- Museum number
Object: Political Frankensteins.
Series: Political Sketches
No. 105. Below the title: 'Alarmed at the Progress of a Giant of their own Creation'. A narrow stream represents the Irish Channel; on its right Anglesey and Stanley attempt to restrain a gigantic O'Connell from walking forwards, by a large document headed 'PROCLAMATION | Anglesey | Whereas', which they press against him. O'Connell silently holds up a paper, 'Repeal of the Union'; in his left hand he holds 'Agitation' within the letter of the Law. (He is a monster produced by human machinations.) Anglesey: 'He walks thro' it with the greatest ease'. Stanley: 'This is even worse than being Hunted out of Preston' [see BM Satires No. 16539]. Plunket, kilting up his Chancellor's gown to put his hand in his pocket, stands close behind Anglesey; he says: 'Never mind I have got another ready made in my pocket'. On the left of the water stand Grey and Althorp; the former, clenching his fist, says: 'He must be stopped at all Hazards'; the latter drops a paper: 'Bill to prohibit the growth of Tobacco in Ireland'. Peel claps Grey on the shoulder, saying, 'That's right!' Brougham, on the extreme left, in barrister's wig and gown, says: 'At all hazards!—I dont like the phrase it implies danger!!' Wellington, behind, walks to the left, saying, 'Good Generalship may be shewn in a well timed retreat'. Two speeches float from the left margin: 'It must be admitted that we have got business enough in hand; You may cheer people on Mr P—, to combat this monstrous antagonist which you yourself have been mainly instrumental in rearing to his present proportions when you might have stopped his growth with a few yards of silk!' 18 January 1831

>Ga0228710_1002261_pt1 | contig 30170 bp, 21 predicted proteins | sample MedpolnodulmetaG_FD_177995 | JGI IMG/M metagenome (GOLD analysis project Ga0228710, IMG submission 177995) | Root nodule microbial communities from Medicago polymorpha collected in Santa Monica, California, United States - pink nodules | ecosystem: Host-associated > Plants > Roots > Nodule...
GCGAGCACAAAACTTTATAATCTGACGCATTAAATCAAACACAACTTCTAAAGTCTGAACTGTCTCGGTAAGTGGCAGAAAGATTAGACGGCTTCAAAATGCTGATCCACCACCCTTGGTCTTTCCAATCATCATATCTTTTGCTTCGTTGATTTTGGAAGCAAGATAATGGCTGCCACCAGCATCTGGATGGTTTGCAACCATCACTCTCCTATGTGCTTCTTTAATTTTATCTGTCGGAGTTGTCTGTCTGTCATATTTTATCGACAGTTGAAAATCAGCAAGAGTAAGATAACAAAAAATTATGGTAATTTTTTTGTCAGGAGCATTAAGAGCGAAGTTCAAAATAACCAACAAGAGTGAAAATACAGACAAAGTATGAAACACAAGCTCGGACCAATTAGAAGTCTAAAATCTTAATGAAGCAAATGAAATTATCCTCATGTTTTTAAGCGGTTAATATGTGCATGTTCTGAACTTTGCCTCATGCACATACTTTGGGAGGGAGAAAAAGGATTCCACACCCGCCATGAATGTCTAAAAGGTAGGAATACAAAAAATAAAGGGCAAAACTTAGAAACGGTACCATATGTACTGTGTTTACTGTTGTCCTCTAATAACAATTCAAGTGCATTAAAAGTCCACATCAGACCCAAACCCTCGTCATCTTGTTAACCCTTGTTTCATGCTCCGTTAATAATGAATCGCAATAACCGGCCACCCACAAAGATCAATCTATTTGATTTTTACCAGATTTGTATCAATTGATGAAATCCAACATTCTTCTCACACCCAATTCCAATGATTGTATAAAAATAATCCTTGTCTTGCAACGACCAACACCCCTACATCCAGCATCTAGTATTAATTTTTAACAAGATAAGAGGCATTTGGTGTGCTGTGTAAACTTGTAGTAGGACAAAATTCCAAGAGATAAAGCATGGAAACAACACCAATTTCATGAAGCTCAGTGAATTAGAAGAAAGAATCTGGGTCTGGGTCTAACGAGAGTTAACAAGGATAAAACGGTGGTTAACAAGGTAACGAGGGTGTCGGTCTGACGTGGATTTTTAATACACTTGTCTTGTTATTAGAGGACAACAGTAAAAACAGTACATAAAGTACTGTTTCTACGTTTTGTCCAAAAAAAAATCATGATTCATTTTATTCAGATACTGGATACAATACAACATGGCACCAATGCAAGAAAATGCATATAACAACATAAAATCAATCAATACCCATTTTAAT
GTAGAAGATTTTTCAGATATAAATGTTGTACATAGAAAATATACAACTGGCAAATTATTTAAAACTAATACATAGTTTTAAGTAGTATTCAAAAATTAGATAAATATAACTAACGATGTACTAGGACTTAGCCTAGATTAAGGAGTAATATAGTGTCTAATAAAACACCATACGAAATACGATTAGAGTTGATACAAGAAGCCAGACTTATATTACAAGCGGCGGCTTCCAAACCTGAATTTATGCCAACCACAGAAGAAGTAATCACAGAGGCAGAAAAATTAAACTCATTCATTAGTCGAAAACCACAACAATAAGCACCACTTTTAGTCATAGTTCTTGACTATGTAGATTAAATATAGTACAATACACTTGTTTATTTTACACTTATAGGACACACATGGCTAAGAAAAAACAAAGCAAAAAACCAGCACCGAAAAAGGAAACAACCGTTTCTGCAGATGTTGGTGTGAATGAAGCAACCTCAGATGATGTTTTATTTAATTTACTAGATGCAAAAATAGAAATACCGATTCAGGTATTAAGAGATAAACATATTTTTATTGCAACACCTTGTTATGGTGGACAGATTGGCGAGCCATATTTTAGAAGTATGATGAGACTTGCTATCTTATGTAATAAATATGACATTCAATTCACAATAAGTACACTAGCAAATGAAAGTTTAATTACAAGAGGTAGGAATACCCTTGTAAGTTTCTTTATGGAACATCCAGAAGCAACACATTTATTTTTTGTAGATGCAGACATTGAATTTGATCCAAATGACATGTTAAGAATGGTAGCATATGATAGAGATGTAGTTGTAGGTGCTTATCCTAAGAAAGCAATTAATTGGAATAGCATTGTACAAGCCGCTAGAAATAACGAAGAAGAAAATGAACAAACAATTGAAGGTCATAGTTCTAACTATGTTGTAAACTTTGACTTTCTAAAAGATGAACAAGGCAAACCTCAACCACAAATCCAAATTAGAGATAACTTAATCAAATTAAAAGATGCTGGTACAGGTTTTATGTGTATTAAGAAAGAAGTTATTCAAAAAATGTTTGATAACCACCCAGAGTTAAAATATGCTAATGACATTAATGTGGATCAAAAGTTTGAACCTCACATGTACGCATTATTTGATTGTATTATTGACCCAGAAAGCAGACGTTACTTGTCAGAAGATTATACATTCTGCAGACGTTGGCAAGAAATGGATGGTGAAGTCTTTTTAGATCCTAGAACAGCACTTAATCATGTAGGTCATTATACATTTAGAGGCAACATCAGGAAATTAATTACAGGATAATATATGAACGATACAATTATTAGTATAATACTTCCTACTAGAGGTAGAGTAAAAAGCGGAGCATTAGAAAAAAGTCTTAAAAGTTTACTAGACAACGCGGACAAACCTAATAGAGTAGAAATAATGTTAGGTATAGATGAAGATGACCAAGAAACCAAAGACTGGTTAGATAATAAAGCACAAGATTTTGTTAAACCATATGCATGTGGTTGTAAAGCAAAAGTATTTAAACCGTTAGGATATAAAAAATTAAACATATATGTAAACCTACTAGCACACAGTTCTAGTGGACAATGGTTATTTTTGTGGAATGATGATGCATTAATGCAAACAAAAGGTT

- Production date
Height: 287 millimetres
Width: 383 millimetres
- Curator's comments
- (Description and comment from M. Dorothy George, 'Catalogue of Political and Personal Satires in the British Museum', XI, 1954)
O'Connell, leading an agitation for repeal of the Union, defied the law, though acknowledging it to the extent of altering the names of Associations as soon as they were prohibited. It was announced that the Dublin trades were to march through the city on 27 Dec. in his honour. Anglesey (see No. 16395) issued a proclamation on 25 Dec. prohibiting the procession as likely to disturb the peace. O'Connell formed a new society, ostensibly to protect the right of petitioning, and Anglesey issued a second proclamation on 7 Jan. A third and a fourth followed on 10 and 13 Jan. O'Connell was arrested, 18 Jan., tried, pleaded guilty (February), and was thought to have been worsted, but the Government, wanting his support for the Reform Bill, dropped proceedings. See 'Melbourne's Papers', ed. L. C. Sanders, 1889, pp. 177 ff. On 23 Dec. Althorp had announced the postponement (to 3 Feb.) of a Bill for prohibiting the cultivation of tobacco in Ireland. 'Parl. Deb.', 3rd s. ii. 102. For O'Connell's silk gown cf. No. 15367; for Frankenstein, Nos. 14311, 16991. Brougham notoriously lacked physical courage, cf. 'Don Juan'; Greville, 'Memoirs', 1938, iii. 179, and No. 16794. See also Nos. 16545, 16552, 16553, 16557, 16563, 16571, 16572, 17236, 17239.
Reproduced, Alington, 'Twenty Years', 1921, p. 146; Trevelyan, 'William IV', pl. xii.
- Not on display
- Acquisition date
- Prints and Drawings
- Registration number